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American Dunkirk
Global West, American Frontier
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Sex and Isolation
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House of Fields
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Women on the MoveWomen on the Move

The Forgotten Era of Women’s Bicycle Racing

Roger Giles

Narrated by Chaz Allen

Available from Audible


Book published by University of Nebraska Press


The 1890s was the peak of the American bicycle craze, and consumers, including women, were buying bicycles in large numbers. Despite critics who tried to discourage women from trying this new sport, women took to the bike in huge numbers, and mastery of the bicycle became a metaphor for women’s mastery over their lives.

Spurred by the emergence of the “safety” bicycle and the ensuing cultural craze, women’s professional bicycle racing thrived in the United States from 1895 to 1902. For seven years, female racers drew large and enthusiastic crowds across the country, including Cleveland, Detroit, Indianapolis, Chicago, Minneapolis, St. Louis, Kansas City, and New Orleans—and many smaller cities in between. Unlike the trudging, round-the-clock marathons the men (and their spectators) endured, women’s six-day races were tightly scheduled, fast-paced, and highly competitive. The best female racers of the era—Tillie Anderson, Lizzie Glaw, and Dottie Farnsworth—became household names and were America’s first great women athletes. Despite concerted efforts by the League of American Wheelmen to marginalize the sport and by reporters and other critics to belittle and objectify the women, these athletes forced turn-of-the-century America to rethink strongly held convictions about female frailty and competitive spirit.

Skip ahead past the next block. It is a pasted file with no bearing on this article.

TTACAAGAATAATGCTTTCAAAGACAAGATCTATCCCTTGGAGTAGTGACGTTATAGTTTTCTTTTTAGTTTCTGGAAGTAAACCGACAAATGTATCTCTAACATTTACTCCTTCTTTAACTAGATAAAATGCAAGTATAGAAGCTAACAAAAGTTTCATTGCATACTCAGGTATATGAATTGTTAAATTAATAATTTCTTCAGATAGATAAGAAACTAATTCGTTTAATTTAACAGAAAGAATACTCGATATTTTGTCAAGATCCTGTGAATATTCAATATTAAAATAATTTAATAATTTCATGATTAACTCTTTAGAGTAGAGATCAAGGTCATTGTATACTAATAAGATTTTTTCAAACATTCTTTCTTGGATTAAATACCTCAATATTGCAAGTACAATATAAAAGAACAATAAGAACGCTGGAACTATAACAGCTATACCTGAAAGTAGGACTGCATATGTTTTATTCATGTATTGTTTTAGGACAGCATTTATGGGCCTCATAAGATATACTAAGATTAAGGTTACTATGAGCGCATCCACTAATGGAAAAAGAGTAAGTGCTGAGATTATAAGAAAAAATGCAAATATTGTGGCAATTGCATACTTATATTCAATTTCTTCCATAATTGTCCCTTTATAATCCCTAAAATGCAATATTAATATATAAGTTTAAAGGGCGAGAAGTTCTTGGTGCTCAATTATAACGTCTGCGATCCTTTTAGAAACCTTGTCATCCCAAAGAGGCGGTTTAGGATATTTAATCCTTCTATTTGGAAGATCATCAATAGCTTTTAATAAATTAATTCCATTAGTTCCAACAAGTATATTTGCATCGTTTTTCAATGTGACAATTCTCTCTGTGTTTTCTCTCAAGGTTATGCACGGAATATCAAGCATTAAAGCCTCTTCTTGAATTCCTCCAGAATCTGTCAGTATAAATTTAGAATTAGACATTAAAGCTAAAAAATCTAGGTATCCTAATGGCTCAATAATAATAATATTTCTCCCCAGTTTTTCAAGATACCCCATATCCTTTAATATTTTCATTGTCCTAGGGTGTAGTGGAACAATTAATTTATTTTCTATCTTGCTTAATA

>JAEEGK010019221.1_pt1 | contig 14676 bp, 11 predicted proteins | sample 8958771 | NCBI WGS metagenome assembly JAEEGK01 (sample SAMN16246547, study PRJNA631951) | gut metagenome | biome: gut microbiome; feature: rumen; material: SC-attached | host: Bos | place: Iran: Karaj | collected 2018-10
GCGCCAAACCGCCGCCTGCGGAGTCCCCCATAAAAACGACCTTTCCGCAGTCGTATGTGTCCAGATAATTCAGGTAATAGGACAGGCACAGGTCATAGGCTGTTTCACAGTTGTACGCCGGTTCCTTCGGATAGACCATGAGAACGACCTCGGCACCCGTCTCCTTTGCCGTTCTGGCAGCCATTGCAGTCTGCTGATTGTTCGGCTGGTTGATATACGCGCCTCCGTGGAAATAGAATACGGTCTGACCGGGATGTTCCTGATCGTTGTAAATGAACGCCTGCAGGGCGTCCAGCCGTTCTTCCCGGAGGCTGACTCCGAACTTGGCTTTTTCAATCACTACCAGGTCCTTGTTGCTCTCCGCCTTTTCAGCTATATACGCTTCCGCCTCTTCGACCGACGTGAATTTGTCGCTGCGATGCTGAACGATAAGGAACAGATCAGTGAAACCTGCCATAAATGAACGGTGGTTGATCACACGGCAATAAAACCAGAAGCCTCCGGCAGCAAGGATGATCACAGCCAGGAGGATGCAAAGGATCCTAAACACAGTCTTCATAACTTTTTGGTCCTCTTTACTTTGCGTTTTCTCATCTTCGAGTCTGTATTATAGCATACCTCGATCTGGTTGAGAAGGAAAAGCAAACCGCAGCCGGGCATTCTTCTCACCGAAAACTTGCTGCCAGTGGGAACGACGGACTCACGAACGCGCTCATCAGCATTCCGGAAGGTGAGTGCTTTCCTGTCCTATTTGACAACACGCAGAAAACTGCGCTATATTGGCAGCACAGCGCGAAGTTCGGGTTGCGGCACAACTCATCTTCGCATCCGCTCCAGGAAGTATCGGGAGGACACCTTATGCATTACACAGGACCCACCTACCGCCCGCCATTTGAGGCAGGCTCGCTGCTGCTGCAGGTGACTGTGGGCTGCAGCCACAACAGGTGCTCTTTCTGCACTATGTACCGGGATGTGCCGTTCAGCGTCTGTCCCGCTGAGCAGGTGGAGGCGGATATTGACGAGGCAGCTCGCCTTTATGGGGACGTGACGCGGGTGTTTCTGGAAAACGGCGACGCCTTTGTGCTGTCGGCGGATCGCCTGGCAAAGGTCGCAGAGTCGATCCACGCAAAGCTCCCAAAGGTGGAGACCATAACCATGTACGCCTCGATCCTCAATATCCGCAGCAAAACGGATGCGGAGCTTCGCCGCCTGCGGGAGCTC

By 1900 many cities began to ban the men’s six-day races, and it became more difficult to ensure competitive women’s races and attract large enough crowds. In 1902 two racers died, and the sport’s seven-year run was finished—and it has been almost entirely ignored in sports history, women’s history, and even bicycling history. Women on the Move tells the full story of America’s most popular arena sport during the 1890s, giving these pioneering athletes the place they deserve in history.

Roger Giles is a writing professor at Grand Valley State University.

REVIEWS:

“Gilles's book is a window into a virtually unknown time in women's sports, and it's important because it adds to the history of female athletes who have overcome so many obstacles to be able to compete. It's also more evidence that women have always been more suited to sports than they've been given credit for, and that when they have the opportunity to train, they've always been just as capable as the men.”

Guardian

“In focusing on these pioneers of American women's athleticism, Gilles has provided a much needed examination of a little-known aspect of American women’s history in general.”

Choice

“Roger Gilles's Women on the Move: The Forgotten Era of Women's Bike Racing gives due recognition to the achievements of Anderson and her rivals, breathes fresh life into stories that once gripped thousands of sports fans across America.”

Podium Cafe

“Gilles has resurrected a time of women’s racing that we today didn’t know even existed. Thanks to Women on the Move, we can catch up and learn about pioneer women bike racers.”

Bike Race Info

“Gilles ... has finally brought back to light these long-forgotten heroines.”

—Peter Joffre Nye, U.S. Bicycling Hall of Fame

“Fans of sports, bike racing, and amazingly talented female athletes will delight in reading—and picturing as they ’round the corner—Women on the Move.

Missouri Historical Review

Women on the Move is a much-needed look at the history of sports and the challenges—and advancement—of women in America. A must-read for sports fans, equality advocates, and history enthusiasts.”

—Kathryn Bertine, author of The Road Less Taken.

“Roger Gilles shines a much-deserved light on 1890s women cyclists, bringing back to life Tillie Anderson, Dottie Farnsworth, and their sisters on wheels. Thoroughly researched, this is a rollicking read—a treasure.”

—Peter Joffre Nye, author of Hearts of Lions and The Fast Times of Albert Champion

“Gilles meticulously re-creates a bygone era in American professional cycling—an era forgotten no longer.”

—M. Ann Hall, author of The Girl and the Game and Feminism and Sporting Bodies

“A vivid portrait of the forgotten heroines of the bicycle boom. A delightful and inspiring revelation.”

—David Herlihy, author of Bicycle: The History





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